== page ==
NPC has been working closely with local community coordinators in Buckinghamshire, Coventry and Sutton to learn how ways of working and attitudes to collaboration have shifted during the coronavirus crisis. This report on local coordination sets out how levels of trust and collaboration increased between organisations and sectors in these three areas, but also how these positive developments may be under threat.

The Covid-19 pandemic has accelerated the shift towards many of the ways of working and attitudes that place-based working had been aiming to address for many years: local action has been vital in the response to the pandemic, with people looking out for their neighbours and mutual aid groups springing up to support people in local communities. In the first phase of our research, we heard about positive changes to local coordination. These changes included:

  • Faster collaboration between organisations and sectors
  • A stronger sense of shared focus
  • Greater pooling of data and resources, and less bureaucracy
  • The lowering of organisational boundaries

Participants then shared what they felt most threatened the positive shifts outlined above. The four key threats that we uncovered were:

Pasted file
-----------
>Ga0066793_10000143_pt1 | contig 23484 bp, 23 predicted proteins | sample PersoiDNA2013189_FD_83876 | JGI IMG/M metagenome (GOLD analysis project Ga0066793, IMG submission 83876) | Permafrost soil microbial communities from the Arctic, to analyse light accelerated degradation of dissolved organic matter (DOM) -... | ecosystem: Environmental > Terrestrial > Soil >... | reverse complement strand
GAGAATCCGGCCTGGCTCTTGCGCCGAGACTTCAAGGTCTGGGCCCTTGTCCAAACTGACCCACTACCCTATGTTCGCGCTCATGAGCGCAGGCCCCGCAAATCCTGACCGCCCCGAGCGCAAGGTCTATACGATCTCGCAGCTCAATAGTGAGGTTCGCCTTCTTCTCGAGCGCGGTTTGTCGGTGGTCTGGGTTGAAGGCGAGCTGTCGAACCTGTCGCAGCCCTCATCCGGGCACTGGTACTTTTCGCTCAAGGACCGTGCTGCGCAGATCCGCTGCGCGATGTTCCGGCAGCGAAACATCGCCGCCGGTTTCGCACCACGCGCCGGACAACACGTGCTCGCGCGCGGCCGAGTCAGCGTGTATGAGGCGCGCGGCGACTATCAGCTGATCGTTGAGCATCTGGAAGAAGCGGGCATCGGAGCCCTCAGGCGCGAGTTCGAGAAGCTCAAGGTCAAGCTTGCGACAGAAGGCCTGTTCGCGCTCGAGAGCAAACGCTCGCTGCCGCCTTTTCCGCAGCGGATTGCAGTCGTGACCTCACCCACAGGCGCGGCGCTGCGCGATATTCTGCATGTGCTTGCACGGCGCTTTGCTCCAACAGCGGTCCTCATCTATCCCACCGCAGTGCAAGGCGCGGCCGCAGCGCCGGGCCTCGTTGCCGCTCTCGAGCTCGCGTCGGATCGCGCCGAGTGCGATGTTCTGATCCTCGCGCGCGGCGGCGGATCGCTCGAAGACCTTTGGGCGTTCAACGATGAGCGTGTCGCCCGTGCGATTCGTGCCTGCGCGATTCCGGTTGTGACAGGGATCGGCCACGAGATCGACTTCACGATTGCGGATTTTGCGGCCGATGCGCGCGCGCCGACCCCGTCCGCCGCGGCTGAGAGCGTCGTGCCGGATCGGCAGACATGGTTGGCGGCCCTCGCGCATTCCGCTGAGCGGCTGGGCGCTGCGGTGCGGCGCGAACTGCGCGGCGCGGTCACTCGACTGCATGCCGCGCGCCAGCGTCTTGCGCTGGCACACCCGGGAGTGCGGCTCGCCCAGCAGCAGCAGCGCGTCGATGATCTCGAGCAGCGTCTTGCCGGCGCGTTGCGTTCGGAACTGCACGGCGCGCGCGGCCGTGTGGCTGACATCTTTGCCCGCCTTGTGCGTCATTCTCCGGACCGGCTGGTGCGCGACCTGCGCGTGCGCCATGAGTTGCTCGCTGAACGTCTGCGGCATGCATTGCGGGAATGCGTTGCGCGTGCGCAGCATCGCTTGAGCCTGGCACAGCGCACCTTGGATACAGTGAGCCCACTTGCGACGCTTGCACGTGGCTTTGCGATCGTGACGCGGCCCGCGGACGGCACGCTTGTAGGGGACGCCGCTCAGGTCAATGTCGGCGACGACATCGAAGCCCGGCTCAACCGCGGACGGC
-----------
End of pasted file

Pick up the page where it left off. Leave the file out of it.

• A breakdown of trust between organisations and sectors
  • A loss of momentum
  • Skills and resource gaps
  • Difficulties in keeping up with changes in need and provision

In this report, we identify opportunities for addressing these threats. To help maintain the progress that has been made on place-based coordination, there are three themes that have emerged as requiring particular attention:

How to maintain the progress that has been made on coordination diagram. Finding focus, Meaningful participation, Sharing data.

Charities, funders, and government are now at a key turning point. We must decide how we keep up the momentum and maintain the trust that has developed between different organisations. Keep up the reduction in bureaucracy, while ensuring we take an orderly approach to decision-making, allowing proper consideration of longer-term aims and the meaningful co-design of solutions. We must also explore what additional support—structures, resources, tools—can help continued multi-agency working, and the role that funders and others can play in enabling this to take place.

We look forward to taking action, in line with the themes and implications explored in this research, through the Pledge on Place network. If you’d like to be involved in this, please get in touch. For more on this research, read this blog. For more on NPC’s work on place-based approaches click here.

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